her applications for the Site Coordinator and Activity Leader
positions were rejected, Colandrea filed a complaint with the
Equal Employment Opportunity Commission (“EEOC”)
and the New York State Division of Human Rights
(“NYSDHR”) on July 8, 2014. Id.
¶¶ 33, 44, 55. Defendants were notified of the
complaint sometime in August 2014, and Colandrea claims that
Sweeney retaliated against her for filing those complaints.
Id. First, Colandrea submitted additional
applications for the CROP positions in July and August 2014,
which were also rejected. Id. ¶ 57. Second,
Colandrea was not asked to mentor any new staff members.
Opp'n at 22-23. Third, on September 9, 2014, Colandrea
received a counseling memorandum from Sweeney reprimanding
her for her behavior during the June 17, 2014 incident with
McKinnie. Sweeney Dep. Ex. 16A. Colandrea claims that the
timing of the counseling memorandum-which she received months
after the incident, but just weeks after the school learned
of her age discrimination complaint-shows that it was
retaliatory. Colandrea Aff. ¶ 55. Defendants, on the
other hand, claim that the counseling memorandum was not
retaliation; the memorandum was delayed only because the
incident occurred just before summer break. Lynch Affirm.
April 14, 2015, Colandrea filed the Complaint in this action,
alleging that Defendants discriminated and retaliated against
her in violation of the ADEA and NYSHRL. On July 14, 2016,
Defendants filed the Motion for Summary Judgement. Colandrea
submitted an opposition, but Defendants did not file a reply.
of the Federal Rules of Civil Procedure instructs courts to
grant summary judgment if “there is no genuine dispute
as to any material fact and the movant is entitled to
judgment as a matter of law.” Fed.R.Civ.P. 56(a).
Although “[f]actual disputes that are irrelevant or
unnecessary” will not preclude summary judgment,
“summary judgment will not lie if . . . the evidence is
such that a reasonable jury could return a verdict for the
nonmoving party.” Anderson v. Liberty Lobby,
Inc., 477 U.S. 242, 248 (1986); see also Taggart v.
Time, Inc., 924 F.2d 43, 46 (2d Cir. 1991) (“Only
when no reasonable trier of fact could find in favor of the
nonmoving party should summary judgment be granted.”).
party seeking summary judgment bears the burden of informing
the court of the basis for the motion and of identifying
those portions of the record that the moving party claims
will demonstrate the absence of a genuine issue of material
fact. Celotex Corp. v. Catrett, 477 U.S. 317, 323
(1986). Similarly, a party is entitled to summary judgment
when the nonmoving party carries the ultimate burden of proof
and has failed “to establish the existence of an
element essential to that party's case, and on which that
party will bear the burden of proof at trial.”
Id. at 322.
attempting to repel a motion for summary judgment after the
moving party has met its initial burden, the nonmoving party
“must do more than simply show that there is some
metaphysical doubt as to the material facts.”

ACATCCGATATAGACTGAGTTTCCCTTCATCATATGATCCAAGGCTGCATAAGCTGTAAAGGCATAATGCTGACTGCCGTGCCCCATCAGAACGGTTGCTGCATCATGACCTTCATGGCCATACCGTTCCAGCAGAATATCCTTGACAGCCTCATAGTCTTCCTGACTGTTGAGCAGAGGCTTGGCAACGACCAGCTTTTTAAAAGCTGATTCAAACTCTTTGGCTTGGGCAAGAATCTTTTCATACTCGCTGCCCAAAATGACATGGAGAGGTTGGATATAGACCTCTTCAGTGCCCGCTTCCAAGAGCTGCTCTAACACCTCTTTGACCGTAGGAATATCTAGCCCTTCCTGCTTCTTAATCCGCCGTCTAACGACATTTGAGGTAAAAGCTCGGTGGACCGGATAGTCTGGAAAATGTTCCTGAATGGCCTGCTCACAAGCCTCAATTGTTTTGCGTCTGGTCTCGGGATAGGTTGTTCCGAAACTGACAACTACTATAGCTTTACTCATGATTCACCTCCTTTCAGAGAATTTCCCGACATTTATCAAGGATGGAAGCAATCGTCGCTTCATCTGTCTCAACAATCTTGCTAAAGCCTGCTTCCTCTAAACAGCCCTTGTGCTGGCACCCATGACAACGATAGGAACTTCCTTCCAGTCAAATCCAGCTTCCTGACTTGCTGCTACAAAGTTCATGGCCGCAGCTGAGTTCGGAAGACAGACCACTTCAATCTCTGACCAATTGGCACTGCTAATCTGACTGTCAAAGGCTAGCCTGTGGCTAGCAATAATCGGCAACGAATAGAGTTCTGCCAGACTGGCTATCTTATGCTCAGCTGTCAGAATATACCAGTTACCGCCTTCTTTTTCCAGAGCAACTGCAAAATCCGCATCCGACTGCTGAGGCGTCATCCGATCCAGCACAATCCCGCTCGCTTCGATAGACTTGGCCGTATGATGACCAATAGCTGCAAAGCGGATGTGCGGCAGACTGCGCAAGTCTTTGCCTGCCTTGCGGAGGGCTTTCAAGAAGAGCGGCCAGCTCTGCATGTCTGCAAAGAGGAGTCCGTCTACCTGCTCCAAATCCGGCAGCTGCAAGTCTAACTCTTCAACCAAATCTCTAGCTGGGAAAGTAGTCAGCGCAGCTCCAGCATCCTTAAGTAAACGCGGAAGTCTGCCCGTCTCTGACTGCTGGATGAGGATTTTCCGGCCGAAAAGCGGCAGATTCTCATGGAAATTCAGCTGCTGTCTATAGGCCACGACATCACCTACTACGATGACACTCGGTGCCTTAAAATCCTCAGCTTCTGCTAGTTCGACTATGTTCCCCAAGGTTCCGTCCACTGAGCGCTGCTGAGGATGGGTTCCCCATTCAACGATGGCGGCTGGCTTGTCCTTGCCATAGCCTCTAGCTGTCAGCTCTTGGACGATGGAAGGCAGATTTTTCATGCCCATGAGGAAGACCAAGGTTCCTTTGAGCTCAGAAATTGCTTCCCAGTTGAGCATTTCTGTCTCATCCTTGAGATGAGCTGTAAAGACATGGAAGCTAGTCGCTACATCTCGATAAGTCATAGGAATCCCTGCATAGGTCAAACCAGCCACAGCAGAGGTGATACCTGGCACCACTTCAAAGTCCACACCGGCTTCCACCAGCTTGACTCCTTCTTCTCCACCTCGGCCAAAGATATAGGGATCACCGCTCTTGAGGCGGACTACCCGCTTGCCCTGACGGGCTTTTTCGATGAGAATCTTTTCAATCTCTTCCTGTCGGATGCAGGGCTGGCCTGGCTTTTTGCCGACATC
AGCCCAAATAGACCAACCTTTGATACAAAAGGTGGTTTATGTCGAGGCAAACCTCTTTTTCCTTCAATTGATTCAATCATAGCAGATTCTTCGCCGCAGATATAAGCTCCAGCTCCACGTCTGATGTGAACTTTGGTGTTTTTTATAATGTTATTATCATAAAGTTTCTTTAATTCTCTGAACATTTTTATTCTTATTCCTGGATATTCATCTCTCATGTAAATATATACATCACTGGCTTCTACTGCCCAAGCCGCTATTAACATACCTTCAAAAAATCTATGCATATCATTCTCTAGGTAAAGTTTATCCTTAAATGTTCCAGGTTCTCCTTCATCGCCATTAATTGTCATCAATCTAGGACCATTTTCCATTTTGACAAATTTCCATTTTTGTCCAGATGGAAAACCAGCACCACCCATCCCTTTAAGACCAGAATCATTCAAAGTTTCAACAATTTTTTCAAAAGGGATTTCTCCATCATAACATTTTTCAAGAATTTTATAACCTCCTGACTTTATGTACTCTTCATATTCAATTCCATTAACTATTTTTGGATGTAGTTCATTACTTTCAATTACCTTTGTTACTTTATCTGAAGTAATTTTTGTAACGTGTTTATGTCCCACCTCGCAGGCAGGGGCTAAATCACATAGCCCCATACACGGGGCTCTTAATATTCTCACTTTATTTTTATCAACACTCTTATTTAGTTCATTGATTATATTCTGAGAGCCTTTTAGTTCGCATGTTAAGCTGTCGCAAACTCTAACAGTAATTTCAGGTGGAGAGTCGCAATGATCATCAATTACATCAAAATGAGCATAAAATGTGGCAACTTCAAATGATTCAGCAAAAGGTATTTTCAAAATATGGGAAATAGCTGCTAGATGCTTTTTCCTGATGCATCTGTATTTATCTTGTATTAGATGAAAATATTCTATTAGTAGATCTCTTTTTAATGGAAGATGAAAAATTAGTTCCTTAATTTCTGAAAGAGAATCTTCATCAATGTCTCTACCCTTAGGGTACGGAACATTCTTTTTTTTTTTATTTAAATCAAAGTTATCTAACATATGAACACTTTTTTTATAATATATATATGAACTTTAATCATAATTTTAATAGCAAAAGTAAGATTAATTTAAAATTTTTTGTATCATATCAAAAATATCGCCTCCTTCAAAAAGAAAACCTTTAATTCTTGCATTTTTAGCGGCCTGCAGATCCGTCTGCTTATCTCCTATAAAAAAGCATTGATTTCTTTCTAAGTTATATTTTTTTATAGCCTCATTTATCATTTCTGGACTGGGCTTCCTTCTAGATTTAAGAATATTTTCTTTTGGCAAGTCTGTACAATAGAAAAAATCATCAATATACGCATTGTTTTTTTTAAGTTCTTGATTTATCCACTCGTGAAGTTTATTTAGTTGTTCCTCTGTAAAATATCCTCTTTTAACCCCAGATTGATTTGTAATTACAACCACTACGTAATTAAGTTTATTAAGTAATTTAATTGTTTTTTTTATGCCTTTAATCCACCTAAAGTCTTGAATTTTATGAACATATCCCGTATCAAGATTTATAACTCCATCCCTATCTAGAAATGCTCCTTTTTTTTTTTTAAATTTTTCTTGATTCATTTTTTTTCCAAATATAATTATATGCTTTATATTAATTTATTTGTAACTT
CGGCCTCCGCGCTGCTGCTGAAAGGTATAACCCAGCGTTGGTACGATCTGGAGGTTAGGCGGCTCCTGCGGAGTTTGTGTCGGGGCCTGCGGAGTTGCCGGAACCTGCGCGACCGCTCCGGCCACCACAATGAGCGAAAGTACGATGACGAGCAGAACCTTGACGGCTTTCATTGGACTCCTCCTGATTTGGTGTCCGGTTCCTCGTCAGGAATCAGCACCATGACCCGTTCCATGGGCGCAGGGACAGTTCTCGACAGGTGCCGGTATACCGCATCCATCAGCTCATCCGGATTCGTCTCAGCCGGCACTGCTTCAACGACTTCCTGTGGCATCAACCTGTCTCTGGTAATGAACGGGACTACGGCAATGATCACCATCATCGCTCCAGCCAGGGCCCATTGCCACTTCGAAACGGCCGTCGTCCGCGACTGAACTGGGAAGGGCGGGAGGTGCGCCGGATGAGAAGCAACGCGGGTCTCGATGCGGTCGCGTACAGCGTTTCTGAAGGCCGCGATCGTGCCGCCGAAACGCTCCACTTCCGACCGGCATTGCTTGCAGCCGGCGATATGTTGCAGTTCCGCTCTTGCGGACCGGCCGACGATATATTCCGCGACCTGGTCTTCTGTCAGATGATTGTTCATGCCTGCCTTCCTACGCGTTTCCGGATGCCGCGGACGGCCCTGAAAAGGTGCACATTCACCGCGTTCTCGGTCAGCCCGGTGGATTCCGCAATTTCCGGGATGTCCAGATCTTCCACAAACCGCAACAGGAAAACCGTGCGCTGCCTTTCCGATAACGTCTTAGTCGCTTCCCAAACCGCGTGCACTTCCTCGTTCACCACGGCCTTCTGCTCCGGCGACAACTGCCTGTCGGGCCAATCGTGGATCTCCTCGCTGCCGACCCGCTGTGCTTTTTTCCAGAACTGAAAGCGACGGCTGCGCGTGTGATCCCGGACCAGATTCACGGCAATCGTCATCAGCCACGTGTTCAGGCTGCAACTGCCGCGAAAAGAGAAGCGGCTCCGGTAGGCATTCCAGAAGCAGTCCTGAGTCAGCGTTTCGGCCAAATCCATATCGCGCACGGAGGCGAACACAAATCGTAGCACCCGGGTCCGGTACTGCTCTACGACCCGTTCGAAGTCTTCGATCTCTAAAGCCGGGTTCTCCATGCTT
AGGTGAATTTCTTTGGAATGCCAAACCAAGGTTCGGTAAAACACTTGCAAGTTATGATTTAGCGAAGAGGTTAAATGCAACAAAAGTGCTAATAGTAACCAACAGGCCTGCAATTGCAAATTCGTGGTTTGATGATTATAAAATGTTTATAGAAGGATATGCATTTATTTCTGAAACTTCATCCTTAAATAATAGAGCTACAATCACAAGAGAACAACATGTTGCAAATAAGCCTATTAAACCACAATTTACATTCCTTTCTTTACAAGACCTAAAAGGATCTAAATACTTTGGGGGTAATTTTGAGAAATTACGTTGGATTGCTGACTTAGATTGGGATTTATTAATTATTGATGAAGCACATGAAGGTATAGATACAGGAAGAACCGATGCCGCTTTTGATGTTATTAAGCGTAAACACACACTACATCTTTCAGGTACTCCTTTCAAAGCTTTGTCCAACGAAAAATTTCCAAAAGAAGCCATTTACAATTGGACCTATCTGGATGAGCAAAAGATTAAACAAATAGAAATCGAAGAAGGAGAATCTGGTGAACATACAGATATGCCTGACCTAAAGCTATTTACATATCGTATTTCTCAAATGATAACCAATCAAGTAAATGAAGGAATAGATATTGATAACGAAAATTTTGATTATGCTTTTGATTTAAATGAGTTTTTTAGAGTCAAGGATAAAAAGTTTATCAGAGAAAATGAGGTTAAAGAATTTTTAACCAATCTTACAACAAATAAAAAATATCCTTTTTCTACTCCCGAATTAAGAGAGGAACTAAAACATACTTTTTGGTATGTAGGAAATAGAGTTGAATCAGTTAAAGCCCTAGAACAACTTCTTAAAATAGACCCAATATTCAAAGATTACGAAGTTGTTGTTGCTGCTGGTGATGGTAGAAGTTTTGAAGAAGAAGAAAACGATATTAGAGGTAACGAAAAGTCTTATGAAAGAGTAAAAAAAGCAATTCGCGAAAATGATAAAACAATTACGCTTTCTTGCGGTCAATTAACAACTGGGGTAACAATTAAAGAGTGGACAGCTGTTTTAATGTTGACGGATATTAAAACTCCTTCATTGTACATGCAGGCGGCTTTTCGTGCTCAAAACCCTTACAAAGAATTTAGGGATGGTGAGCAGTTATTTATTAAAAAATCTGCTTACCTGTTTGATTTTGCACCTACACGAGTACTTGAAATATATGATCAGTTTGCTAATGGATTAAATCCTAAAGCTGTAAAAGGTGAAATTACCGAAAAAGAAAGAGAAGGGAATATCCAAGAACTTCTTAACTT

Matsushita Elec. Indus. Co. v. Zenith Radio Corp.,
475 U.S. 574, 586 (1986). At the same time, a court must
resolve all ambiguities and draw all reasonable inferences in
favor of the nonmoving party. Reeves v. Sanderson
Plumbing Prods., Inc., 530 U.S. 133, 150 (2000);
Nora Beverages, Inc. v. Perrier Grp. of Am., Inc.,
164 F.3d 736, 742 (2d Cir. 1998). Thus, a court's duty in
reviewing a motion for summary judgment is “carefully
limited” to finding genuine disputes of fact,
“not to deciding them.” Gallo v. Prudential
Residential Servs., Ltd. P'ship, 22 F.3d 1219, 1224
(2d Cir. 1994).
brings claims of discrimination and retaliation against both
HTCSD and Sweeney under the ADEA and the NYSHRL. Compl.
¶ 1. Claims under the NYSHRL and the ADEA are analyzed
under the same standard: the burden-shifting framework
established in McDonnell Douglas Corp. v. Green, 411
U.S. 792 (1973). Robles v. Cox & Co., 987
F.Supp.2d 199, 205-06 (E.D.N.Y. 2013); see also
Abdu-Brisson v. Delta Air Lines, Inc., 239 F.3d 456, 467
(2d Cir. 2001) (“Although there are differences between
the State HRL . . . and the [ADEA], age discrimination suits
brought under the State HRL . . . are subject to the same
analysis as claims brought under the ADEA.”).
the McDonnell Douglas framework, a plaintiff
alleging age discrimination must first make out a prima facie
case by showing that: (1) she was over the age of forty, (2)
she was qualified for the position in question, (3) she
suffered an adverse employment action, and (4) the adverse
action took place under circumstances giving rise to an
inference of discrimination. Terry v. Ashcroft, 336
F.3d 128, 137-38 (2d Cir. 2003). “A plaintiff's
burden of establishing a prima facie case is de
minimis.” Abdu-Brisson, 239 F.3d at 467. If
the plaintiff meets this minimal burden, the employer must
offer a “clear and specific” nondiscriminatory
reason for the adverse employment action. Meiri v.
Dacon, 759 F.2d 989, 996-97 (2d Cir. 1985). Once such a
reason is provided, the plaintiff can no longer rely on her
prima facie case but may still prevail if she can show that
the employer's determination was in fact the result of
discrimination. Holcomb v. Iona College, 521 F.3d
130, 138 (2d Cir. 2008). “‘[A] plaintiff bringing
a disparate-treatment claim pursuant to the ADEA must prove,
by a ...